It is known that BSA or HSA (human serum albumin) derivatized to mannose through lysyl residues in the structure is a potent binder to the mannose ligand (Stahl, P. et al., Cell (1980) 19:207-215). Most BSA preparations contain about 57 lysines, of which 30-40 are coupled with mannose in a standard mannose-BSA preparation. In addition, one of the known native targets for the receptor, yeast mannan, is a polymannose (α1-6) backbone with mono-, di- and trisaccharide sidechains linked α1,2 and α1,3 to the backbone. However, these materials are not ideal targeting agents for macrophage as they are inherently heterogeneous compositions and do not provide reproducible binding affinities satisfactory for pharmaceutical applications. It would therefore be helpful to have a defined composition as a high affinity ligand for the macrophage receptor.

Others have attempted to synthesize ligands containing mannosyl residues. For example, Ponpipom, M. M. et al., J Med Chem (1981) 24:1388-1395, describe mono-, di- and oligolysine backbones which are derivatized to mannosyl or fucosyl residues through short covalent linking arms. In addition, this paper reports polymerization of N-lipoyl-β-D-mannopyranosylamine to result in an effective receptor binding ligand. The best of these was able to effect 50% inhibition of labeled mannosylated BSA binding to macrophage only at concentrations greater than 10 μM.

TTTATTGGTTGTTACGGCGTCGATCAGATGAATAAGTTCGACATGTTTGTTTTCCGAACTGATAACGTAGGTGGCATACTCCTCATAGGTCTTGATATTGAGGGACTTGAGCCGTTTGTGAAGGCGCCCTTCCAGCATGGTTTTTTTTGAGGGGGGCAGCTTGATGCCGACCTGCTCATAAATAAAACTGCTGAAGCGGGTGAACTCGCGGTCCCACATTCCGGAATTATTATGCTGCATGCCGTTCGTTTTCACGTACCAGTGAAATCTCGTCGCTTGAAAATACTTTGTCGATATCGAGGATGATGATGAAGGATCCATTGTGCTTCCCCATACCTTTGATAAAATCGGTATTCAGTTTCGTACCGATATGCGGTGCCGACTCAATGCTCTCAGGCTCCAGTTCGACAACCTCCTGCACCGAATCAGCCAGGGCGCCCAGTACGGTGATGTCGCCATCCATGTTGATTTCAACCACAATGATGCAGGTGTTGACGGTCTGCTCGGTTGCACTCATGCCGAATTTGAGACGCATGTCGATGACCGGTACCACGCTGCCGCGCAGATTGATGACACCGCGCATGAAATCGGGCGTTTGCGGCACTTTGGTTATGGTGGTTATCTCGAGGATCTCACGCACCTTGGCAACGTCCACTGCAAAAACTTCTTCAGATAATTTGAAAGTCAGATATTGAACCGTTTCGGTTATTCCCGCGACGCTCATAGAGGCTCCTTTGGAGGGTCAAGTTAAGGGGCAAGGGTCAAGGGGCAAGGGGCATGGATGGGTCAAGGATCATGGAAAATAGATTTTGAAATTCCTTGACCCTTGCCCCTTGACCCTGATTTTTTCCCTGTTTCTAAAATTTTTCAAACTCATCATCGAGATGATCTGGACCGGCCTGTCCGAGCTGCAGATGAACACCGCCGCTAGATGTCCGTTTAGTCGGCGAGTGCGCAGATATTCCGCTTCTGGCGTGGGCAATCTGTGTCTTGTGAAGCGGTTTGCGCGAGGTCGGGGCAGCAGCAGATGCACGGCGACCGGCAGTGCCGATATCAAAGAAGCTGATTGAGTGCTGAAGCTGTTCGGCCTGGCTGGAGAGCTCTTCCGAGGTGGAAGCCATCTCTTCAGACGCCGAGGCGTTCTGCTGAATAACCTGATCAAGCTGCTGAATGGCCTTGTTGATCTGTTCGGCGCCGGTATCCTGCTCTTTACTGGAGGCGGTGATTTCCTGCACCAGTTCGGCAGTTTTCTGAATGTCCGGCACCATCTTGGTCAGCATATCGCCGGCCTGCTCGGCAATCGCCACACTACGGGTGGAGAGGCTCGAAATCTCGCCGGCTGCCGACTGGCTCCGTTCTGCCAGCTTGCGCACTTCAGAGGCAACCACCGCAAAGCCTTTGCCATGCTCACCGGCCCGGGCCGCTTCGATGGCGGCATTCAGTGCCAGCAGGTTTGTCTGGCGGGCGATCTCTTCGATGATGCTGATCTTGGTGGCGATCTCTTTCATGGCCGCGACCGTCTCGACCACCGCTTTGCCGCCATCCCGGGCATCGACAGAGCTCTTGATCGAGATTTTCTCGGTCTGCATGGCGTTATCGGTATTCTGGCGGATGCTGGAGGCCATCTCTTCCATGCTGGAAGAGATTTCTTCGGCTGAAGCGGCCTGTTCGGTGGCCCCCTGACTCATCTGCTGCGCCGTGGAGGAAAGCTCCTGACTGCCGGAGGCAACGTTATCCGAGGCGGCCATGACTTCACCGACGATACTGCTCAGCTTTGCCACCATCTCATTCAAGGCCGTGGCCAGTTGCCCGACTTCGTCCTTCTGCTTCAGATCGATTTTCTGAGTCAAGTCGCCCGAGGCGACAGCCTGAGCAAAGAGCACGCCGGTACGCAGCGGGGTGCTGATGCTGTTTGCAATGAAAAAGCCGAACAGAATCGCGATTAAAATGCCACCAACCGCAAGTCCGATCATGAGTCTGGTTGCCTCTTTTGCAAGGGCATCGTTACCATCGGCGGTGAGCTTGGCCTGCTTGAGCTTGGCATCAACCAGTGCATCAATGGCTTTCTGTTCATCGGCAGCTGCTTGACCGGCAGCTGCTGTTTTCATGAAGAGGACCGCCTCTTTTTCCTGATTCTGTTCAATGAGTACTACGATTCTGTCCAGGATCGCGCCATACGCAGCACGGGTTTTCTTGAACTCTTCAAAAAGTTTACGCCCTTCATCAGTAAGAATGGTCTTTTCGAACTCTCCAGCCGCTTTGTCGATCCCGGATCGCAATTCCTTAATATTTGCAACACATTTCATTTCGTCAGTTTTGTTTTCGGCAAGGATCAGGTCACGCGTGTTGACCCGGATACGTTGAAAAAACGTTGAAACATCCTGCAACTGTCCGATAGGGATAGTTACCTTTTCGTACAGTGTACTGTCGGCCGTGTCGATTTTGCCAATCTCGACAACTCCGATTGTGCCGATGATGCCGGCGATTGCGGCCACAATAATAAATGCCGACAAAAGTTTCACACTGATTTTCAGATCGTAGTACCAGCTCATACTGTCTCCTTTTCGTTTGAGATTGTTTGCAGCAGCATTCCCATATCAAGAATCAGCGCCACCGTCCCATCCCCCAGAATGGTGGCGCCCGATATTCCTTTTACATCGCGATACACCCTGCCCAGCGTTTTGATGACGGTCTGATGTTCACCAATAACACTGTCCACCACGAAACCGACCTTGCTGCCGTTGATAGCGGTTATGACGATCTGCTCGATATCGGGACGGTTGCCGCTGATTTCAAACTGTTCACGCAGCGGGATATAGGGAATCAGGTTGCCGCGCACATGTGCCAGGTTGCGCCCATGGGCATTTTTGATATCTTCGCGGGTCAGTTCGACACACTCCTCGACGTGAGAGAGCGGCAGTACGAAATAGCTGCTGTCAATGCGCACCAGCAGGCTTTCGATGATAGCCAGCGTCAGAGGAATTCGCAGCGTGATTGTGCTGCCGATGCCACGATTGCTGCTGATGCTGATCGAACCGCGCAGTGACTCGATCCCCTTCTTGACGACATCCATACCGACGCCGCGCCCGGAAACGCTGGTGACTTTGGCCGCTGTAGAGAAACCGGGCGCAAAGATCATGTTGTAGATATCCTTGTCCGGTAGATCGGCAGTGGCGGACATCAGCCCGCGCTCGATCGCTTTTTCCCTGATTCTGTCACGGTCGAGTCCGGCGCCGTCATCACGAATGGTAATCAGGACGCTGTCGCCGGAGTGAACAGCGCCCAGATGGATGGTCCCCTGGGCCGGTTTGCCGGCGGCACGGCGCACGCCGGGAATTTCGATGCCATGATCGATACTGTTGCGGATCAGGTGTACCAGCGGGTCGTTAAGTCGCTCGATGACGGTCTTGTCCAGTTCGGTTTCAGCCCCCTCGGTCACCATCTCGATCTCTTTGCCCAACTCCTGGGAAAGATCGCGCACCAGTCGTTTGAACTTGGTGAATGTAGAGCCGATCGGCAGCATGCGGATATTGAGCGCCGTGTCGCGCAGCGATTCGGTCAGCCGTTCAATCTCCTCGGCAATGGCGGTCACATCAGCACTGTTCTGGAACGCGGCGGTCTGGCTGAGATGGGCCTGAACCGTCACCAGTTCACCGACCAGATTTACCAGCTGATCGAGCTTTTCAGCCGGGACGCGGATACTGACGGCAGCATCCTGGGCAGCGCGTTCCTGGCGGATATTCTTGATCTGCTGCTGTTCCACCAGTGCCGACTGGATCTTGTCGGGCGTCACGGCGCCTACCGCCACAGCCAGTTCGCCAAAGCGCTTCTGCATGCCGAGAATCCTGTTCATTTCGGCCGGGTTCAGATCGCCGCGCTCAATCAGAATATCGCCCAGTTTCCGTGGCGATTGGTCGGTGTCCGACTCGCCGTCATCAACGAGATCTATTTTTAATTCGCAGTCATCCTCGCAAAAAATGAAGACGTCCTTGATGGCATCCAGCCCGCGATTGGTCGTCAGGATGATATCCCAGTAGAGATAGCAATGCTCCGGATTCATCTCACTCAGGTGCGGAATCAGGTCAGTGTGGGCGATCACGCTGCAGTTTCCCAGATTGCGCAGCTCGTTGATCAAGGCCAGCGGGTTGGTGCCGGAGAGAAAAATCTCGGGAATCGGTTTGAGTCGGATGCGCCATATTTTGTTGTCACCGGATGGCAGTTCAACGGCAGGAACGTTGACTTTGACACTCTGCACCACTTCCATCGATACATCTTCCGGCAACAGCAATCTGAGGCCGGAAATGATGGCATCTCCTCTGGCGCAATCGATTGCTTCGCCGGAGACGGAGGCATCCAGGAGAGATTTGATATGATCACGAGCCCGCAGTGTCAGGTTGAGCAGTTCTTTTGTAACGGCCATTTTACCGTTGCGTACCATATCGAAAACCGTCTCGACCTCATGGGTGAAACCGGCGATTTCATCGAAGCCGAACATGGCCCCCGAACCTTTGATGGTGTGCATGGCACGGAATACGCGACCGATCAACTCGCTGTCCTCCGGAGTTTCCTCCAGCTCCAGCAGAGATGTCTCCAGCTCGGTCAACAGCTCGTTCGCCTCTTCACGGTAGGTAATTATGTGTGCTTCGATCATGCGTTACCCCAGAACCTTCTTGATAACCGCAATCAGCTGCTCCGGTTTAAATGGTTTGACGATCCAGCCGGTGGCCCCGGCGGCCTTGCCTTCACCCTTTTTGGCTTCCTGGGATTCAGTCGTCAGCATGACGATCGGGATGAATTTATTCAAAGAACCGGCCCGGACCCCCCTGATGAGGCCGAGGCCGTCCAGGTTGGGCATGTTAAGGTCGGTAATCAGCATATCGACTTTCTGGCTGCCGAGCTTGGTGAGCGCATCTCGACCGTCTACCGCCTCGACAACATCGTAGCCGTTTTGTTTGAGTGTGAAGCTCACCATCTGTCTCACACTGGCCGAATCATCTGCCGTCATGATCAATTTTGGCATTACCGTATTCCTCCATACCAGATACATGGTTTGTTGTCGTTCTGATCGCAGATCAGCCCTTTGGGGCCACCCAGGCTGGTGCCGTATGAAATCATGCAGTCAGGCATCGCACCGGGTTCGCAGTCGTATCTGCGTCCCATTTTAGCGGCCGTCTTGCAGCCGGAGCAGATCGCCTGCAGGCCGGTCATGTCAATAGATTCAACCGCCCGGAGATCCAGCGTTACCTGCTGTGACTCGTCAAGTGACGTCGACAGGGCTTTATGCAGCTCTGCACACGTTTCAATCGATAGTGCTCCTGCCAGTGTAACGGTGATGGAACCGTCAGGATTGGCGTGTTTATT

DISCLOSURE OF THE INVENTION

The invention provides defined polypeptide backbones for derivatization to mannosyl or other sugar residues which compositions can be used to target the mannose receptor on macrophage specifically and which enhances the repertoire of available ligands for receptor binding. The definitive character of the backbone further provides the opportunity to design structures which preferentially bind macrophage receptor protein in particular cell types, and with respect to which the effect of circulating mannose binding protein can be minimized, as well as to provide optimal spacing of the sugar residues to result in higher affinities than those presently available in homogeneous carriers. These materials can readily be prepared in homogeneous form and used in the synthesis of suitable pharmaceuticals and diagnostics.

Accordingly, in one aspect, the invention is directed to a synthetic polypeptide scaffold containing at regular intervals thereon at least three mannose, fucose, glucose or N-acetyl glucosamine residues or mixtures thereof covalently bonded to the polypeptide backbone through the 1-position of these sugar residues. In general, typical carrier ligands of the invention have the formula

X(Z(Sa)AAn1)n2 Y                                 (1)

wherein Z is an amino acid residue to which a mannose, fucose, glucose or N-acetyl glucosamine substituent (Sa) is coupled generally through a linking arm, each AA is independently a spacer amino acid residue, n1 is 1, 2, or 3, and when n1 is 2 or 3 each AA need not be the same as the others, n2 is an integer of 3-15, and X and Y are the N- and C-termini or can be noninterfering substituents, such as additional peptide extensions or linker moieties. In preferred forms of the synthetic mannose receptor targeting ligands of the invention, the polypeptide backbone is a standard repeating unit which contains a lysyl residue as Z for covalent bonding of the saccharide. The compounds of the invention further may contain additional amino acids or other linking residues to provide a means to couple additional moieties for internalization into macrophage when this is desired or which have other functions such as labeling or cytotoxicity.